Except for a few locations, this part of Montenegro is off the tourist map for foreign travelers. One may add, unjustly, as it abounds with natural beauties, such as fast rivers and high mountains but also monuments from the previous centuries and villages. Most of these attractions are unexploited and visited only by an adventurous few. This is mostly due to the relative isolation of the region, the second reason lies in the fact that the large part of the region ranks amongst the poorest in Montenegro with underdeveloped infrastructure and derelict industrial facilities. The region’s main artery from times immemorial is the river Lim which spills out from Plavsko Lake (Plavsko jezero), flows northwards passing Andrijevica, Berane, and Bijelo Polje, and continues further into Serbia. Most of its flow passes through a valley, not particularly wide but wide enough to constitute the flattest piece of terrain in the whole of his mountain region.
The river has its other face too with several sections where it speeds up and rushes through several small gorges (the best known of which is Trifan some 5km downstream from Berane) that make it popular with rafters. With modern roads built across the mountain ridges, the valley has lost some of its former importance but in previous centuries it represented a distinctive whole and played an important agricultural and commercial role. In the early Middle Ages, it was a hub of the Serbian state and there are several monuments bearing witness to this era such as Đurđevi Stupovi monastery close to Berane or the church of Saints Peter and Paul (Sveti Petar i Pavlo) in Bijelo Polje. Later on, the region was taken by the Ottoman Empire for which it was an important transit zone towards Bosnia.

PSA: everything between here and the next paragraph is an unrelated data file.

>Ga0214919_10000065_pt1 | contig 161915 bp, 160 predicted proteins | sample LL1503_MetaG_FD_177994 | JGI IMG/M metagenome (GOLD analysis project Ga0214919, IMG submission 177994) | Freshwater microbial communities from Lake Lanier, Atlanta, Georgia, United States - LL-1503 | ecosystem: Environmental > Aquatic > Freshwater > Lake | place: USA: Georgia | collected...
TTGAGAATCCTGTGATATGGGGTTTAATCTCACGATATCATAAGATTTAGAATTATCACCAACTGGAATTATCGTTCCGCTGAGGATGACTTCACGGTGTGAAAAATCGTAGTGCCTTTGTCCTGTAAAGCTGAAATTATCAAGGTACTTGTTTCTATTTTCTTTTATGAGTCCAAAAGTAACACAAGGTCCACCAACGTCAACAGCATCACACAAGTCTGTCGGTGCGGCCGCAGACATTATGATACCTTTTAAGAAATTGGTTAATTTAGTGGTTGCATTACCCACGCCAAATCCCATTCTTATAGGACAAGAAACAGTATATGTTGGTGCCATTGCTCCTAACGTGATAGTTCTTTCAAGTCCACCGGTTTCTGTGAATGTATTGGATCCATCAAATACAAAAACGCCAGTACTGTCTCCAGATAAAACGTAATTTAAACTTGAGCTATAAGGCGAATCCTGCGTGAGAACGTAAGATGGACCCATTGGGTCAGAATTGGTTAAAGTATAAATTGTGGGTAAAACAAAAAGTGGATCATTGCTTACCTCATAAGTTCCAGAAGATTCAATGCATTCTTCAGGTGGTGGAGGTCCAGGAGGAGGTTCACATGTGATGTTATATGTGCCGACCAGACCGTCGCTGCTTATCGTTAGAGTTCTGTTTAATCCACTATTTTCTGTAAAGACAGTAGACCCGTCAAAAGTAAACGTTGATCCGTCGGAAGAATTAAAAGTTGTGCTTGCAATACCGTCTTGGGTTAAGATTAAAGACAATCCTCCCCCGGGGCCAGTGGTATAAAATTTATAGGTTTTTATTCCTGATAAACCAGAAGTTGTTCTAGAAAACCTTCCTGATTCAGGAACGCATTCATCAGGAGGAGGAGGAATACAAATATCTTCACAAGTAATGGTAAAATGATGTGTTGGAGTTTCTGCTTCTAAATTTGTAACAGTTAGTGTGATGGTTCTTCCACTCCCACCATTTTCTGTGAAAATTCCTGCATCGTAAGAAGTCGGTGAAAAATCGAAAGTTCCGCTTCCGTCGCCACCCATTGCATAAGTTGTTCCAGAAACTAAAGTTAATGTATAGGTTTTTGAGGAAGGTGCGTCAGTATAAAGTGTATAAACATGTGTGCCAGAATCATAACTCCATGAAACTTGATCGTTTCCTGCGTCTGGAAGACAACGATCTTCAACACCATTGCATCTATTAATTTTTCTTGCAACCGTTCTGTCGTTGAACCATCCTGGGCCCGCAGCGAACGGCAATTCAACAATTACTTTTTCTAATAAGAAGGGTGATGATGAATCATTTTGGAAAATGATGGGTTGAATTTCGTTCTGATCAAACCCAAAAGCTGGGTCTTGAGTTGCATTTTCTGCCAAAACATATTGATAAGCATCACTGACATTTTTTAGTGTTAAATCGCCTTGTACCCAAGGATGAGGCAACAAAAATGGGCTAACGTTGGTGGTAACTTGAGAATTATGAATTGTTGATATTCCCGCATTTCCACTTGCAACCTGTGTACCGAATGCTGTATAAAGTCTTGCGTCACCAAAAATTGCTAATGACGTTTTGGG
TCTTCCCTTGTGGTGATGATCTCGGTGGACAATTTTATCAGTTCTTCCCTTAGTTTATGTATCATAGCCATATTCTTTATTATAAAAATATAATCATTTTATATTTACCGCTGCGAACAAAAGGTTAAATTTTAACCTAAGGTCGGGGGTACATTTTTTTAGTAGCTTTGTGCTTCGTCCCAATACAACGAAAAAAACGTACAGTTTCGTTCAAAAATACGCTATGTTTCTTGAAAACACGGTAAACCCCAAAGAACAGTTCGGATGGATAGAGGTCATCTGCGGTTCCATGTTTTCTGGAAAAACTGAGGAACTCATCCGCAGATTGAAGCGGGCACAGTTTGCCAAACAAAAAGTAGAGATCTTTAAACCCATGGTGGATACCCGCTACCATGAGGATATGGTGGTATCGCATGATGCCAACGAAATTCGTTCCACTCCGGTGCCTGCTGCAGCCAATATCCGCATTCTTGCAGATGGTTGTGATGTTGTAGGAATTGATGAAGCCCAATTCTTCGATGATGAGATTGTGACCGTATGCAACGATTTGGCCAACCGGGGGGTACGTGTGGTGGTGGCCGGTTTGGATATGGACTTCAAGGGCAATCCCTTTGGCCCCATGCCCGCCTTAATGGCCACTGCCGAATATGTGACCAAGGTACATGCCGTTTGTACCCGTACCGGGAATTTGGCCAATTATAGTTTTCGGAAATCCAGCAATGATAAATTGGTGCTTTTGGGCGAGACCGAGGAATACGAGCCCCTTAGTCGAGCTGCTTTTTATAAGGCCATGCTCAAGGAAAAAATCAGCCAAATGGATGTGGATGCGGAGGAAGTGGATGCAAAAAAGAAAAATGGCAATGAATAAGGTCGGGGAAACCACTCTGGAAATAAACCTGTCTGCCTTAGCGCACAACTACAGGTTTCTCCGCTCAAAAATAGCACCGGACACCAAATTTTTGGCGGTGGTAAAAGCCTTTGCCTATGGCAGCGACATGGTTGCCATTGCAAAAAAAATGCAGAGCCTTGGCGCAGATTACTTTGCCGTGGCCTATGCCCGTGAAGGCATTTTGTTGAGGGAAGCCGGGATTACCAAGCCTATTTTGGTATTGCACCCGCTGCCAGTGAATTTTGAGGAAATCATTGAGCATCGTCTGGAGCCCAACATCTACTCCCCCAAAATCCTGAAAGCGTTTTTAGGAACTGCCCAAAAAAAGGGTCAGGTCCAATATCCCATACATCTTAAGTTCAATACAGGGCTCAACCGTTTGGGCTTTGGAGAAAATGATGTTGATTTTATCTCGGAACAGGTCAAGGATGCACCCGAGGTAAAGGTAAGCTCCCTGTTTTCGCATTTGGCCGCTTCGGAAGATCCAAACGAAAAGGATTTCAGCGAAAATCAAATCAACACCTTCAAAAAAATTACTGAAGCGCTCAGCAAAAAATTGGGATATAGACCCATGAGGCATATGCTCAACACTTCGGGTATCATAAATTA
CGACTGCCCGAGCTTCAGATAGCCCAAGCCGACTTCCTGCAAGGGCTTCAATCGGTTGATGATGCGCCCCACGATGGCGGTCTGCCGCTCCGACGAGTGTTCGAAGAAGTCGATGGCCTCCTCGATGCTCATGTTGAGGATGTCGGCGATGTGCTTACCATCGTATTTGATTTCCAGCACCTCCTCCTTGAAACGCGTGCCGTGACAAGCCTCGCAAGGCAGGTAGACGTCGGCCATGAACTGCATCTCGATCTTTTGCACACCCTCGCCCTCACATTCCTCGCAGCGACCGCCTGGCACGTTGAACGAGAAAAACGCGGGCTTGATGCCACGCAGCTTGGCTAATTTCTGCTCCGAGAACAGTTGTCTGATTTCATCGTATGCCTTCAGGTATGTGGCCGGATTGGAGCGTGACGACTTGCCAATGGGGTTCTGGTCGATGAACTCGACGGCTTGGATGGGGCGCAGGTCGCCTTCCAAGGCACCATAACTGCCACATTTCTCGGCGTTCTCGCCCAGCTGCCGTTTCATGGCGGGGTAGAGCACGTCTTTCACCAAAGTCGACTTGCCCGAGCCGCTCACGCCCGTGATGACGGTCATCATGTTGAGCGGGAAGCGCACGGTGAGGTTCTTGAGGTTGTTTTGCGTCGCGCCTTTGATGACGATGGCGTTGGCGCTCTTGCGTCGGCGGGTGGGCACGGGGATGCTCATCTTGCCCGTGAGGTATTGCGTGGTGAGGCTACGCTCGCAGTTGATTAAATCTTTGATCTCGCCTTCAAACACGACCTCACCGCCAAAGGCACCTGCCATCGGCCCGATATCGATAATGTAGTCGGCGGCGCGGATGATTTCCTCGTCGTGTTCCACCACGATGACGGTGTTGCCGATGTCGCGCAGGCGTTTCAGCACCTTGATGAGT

The Ottomans remained here until 1912 and their influence is still widely encountered, most importantly in the numerous Slav Muslim population (Bosniaks) but also in many mosques of a specific mountain type that imitate the pattern of local houses with their steps shingled roofs. The area of Plav and Gusinje in the south of the region is an alpine-looking valley at the foot of the Prokletije Mountains. Once prosperous trading spots, these two towns were plunged into bare survival by new borders which left them at the dead-end of the road. Alongside Durmitor, Prokletije is the most fascinating mountain ridge in Montenegro. Their sides rise steeply from the surrounding fields capped by hostile stone peaks that attract many mountaineers and alpinists.